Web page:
According to Corey Cole, Lori Cole was responsible for the design of both the VGA remake and Quest for Glory III: Wages of War, which she worked on at the same time.[9] The box art for the remake is reminiscent of the famous painting of Saint George and the Dragon.[7]


  1. ^ a b c Kaizer, Rowan. "The glory of Quest For Glory". Retrieved 11 August 2015.
  2. ^ a b Barton, Matt (2014). Dungeons and Desktops: The History of Computer Role-Playing Games. CRC Press. ISBN 9781439865248. Retrieved 12 August 2015.
  3. ^ a b Andreadis, Kosta (2 November 2014). "Revisiting Quest for Glory I & II". Retrieved 10 August 2015.
  4. ^ "Best games of July 2014 - The Besties". Polygon. 6 August 2014. Retrieved 10 August 2015.
  5. ^ a b c d Willis, Tyler. "Quest for Glory I: So You Want to Be a Hero - Staff Review". Archived from the original on 4 March 2016. Retrieved 10 August 2015.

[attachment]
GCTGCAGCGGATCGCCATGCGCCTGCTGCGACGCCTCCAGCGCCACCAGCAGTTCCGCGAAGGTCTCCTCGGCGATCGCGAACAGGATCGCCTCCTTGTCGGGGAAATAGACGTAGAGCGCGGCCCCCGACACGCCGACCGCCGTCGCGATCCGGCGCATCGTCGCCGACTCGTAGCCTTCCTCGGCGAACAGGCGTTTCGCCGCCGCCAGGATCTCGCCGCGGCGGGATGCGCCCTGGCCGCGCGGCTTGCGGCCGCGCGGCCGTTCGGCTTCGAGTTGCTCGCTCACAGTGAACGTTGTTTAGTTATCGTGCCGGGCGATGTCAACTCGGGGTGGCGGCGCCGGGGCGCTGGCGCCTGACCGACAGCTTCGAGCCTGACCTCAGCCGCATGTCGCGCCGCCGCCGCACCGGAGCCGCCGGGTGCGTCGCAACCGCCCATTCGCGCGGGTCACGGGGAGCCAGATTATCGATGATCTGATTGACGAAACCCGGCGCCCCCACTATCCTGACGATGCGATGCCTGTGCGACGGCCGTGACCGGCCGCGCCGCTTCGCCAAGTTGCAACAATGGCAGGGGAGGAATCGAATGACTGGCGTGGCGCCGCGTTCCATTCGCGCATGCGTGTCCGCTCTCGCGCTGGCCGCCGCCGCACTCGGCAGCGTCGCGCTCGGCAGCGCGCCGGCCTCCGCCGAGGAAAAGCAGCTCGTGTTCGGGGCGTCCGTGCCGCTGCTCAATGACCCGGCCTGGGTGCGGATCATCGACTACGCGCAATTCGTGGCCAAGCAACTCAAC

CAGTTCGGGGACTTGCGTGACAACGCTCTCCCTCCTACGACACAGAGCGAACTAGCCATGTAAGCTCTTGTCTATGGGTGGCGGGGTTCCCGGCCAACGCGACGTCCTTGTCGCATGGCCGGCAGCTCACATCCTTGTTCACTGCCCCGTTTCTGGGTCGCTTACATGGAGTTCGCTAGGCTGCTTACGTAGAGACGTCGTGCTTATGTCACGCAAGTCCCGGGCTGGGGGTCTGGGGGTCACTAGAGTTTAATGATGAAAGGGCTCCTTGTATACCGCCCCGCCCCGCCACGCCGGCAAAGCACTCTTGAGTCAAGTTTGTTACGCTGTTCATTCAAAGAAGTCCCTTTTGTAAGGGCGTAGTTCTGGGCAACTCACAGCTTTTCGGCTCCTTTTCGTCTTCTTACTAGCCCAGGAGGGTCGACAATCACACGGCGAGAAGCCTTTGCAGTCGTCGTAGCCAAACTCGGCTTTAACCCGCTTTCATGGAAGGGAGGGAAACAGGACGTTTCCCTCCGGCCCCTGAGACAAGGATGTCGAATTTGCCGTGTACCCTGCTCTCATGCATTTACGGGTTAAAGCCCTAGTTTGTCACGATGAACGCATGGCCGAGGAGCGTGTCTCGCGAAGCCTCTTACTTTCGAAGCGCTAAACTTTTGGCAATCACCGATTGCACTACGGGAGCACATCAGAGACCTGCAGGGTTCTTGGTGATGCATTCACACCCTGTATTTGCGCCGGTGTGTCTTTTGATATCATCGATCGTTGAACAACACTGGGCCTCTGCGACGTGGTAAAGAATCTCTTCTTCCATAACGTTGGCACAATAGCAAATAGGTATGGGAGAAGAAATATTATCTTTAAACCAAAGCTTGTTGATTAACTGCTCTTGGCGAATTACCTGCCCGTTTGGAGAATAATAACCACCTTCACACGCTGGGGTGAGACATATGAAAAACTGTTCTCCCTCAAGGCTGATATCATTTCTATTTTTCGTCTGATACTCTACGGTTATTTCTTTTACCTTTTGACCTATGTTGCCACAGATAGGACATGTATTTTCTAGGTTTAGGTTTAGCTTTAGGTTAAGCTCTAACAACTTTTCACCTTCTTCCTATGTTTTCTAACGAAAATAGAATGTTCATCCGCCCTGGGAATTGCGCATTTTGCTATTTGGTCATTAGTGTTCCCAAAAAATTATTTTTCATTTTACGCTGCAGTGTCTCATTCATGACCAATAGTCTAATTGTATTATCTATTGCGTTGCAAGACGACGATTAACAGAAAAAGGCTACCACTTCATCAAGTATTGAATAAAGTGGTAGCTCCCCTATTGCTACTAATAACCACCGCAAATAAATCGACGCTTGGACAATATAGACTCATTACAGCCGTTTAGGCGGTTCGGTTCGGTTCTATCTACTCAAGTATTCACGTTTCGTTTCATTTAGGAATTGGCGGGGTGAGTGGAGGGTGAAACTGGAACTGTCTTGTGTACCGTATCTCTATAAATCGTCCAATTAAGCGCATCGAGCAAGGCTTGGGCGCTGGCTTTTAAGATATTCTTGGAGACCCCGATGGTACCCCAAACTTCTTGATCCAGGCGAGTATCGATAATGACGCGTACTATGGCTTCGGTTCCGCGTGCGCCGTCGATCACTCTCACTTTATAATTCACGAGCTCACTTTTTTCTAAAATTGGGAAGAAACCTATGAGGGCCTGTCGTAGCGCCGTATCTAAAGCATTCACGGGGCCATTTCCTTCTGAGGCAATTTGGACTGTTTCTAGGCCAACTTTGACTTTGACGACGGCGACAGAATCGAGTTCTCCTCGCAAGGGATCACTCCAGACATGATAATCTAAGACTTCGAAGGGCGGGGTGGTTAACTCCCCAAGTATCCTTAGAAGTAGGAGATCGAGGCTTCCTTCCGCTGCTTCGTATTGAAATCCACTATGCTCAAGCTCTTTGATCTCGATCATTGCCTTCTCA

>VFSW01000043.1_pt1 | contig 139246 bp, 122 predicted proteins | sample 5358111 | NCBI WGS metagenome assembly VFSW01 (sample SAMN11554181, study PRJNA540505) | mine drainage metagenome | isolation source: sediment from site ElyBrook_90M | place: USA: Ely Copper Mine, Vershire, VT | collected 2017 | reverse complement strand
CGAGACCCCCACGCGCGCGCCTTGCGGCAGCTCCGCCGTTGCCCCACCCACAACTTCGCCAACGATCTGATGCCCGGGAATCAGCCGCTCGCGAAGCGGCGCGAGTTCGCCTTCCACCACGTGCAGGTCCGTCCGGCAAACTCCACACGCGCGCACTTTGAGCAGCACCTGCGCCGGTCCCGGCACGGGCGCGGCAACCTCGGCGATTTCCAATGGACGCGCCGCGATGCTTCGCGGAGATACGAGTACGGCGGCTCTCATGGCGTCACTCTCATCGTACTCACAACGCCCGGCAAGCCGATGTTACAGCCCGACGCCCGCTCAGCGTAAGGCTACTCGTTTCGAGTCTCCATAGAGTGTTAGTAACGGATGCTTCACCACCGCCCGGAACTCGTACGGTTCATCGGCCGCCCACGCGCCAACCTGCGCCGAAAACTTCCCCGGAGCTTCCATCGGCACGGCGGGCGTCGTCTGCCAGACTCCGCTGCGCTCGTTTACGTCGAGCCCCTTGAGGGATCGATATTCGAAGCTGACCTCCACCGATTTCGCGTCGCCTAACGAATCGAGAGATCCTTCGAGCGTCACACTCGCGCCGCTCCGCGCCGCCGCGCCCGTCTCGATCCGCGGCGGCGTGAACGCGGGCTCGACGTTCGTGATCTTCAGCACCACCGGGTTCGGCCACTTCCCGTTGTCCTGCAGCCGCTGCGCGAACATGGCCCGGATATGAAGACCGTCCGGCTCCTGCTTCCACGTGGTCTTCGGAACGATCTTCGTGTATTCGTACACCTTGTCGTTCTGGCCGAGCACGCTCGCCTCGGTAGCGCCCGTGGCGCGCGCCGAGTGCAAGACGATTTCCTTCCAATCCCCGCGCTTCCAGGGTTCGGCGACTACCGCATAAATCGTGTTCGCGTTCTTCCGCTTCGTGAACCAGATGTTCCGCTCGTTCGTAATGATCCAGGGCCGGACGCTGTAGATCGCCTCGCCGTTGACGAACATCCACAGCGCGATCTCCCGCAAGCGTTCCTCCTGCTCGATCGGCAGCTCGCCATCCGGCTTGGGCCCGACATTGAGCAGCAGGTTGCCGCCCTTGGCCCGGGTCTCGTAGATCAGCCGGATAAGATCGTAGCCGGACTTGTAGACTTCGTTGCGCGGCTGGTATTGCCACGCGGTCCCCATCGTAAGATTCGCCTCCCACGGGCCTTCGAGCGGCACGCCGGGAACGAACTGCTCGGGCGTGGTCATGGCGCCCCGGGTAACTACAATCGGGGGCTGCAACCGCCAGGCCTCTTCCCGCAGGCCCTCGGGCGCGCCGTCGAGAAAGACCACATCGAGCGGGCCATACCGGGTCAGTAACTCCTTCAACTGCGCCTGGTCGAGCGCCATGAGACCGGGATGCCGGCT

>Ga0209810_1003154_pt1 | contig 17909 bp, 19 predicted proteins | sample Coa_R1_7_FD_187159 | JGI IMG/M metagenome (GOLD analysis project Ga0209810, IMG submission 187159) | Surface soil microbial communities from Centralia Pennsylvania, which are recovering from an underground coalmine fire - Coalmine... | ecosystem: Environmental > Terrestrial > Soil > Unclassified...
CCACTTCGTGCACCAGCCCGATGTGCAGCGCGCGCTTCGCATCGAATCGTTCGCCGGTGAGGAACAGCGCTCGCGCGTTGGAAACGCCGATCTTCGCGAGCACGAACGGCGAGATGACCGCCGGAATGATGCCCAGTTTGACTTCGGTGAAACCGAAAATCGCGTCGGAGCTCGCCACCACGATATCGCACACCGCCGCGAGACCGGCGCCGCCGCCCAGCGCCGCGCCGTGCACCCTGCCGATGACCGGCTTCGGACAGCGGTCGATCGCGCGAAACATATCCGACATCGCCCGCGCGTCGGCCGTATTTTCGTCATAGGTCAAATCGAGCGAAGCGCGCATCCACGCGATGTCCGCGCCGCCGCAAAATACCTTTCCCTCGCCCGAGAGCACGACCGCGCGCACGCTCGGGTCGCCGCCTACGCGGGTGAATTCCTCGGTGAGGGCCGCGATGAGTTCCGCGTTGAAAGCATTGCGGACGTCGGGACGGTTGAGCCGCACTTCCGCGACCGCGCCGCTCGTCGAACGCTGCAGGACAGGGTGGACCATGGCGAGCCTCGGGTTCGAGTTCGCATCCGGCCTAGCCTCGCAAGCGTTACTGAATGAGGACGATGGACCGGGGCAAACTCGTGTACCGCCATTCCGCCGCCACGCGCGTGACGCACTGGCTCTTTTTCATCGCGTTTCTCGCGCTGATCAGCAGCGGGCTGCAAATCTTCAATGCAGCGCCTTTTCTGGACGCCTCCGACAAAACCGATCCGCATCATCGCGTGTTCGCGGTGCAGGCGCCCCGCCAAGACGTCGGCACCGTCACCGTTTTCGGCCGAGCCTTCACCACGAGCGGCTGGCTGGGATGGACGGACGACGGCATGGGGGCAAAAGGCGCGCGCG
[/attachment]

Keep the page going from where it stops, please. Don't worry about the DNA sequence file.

6. ^ a b Cobbett, Richard (9 June 2012). "Saturday Crapshoot: Quest For Glory 4 1/2". PC Gamer. Retrieved 12 August 2015.
  7. ^ a b c d e Baker, Michael. "Quest for Glory I: So You Want to Be a Hero - Retroview". Archived from the original on 5 August 2017. Retrieved 11 August 2015.
  8. ^ "Quest for Glory I". Macworld. USA: PC World Communications. 1995. Retrieved 12 August 2015.
  9. ^ a b c Böke, Ingmar (9 November 2012). "Corey Cole: Recruiting for Hero-U: Rogue to Redemption interview". Retrieved 12 August 2015.
  10. ^ "Transolar Games Entertainment: Hero's Quest". Archived from the original on 2019-06-24. Retrieved 2007-06-24.
  11. ^ "Live chat with Lori and Corey Cole". 31 March 2001. Archived from the original on 27 October 2009. – Corey Cole: QG1 was supposed to have a whole underground "Goblin Maze", but we had to cut it for lack of time and resources. I think there's still one reference to it that slipped through into the game.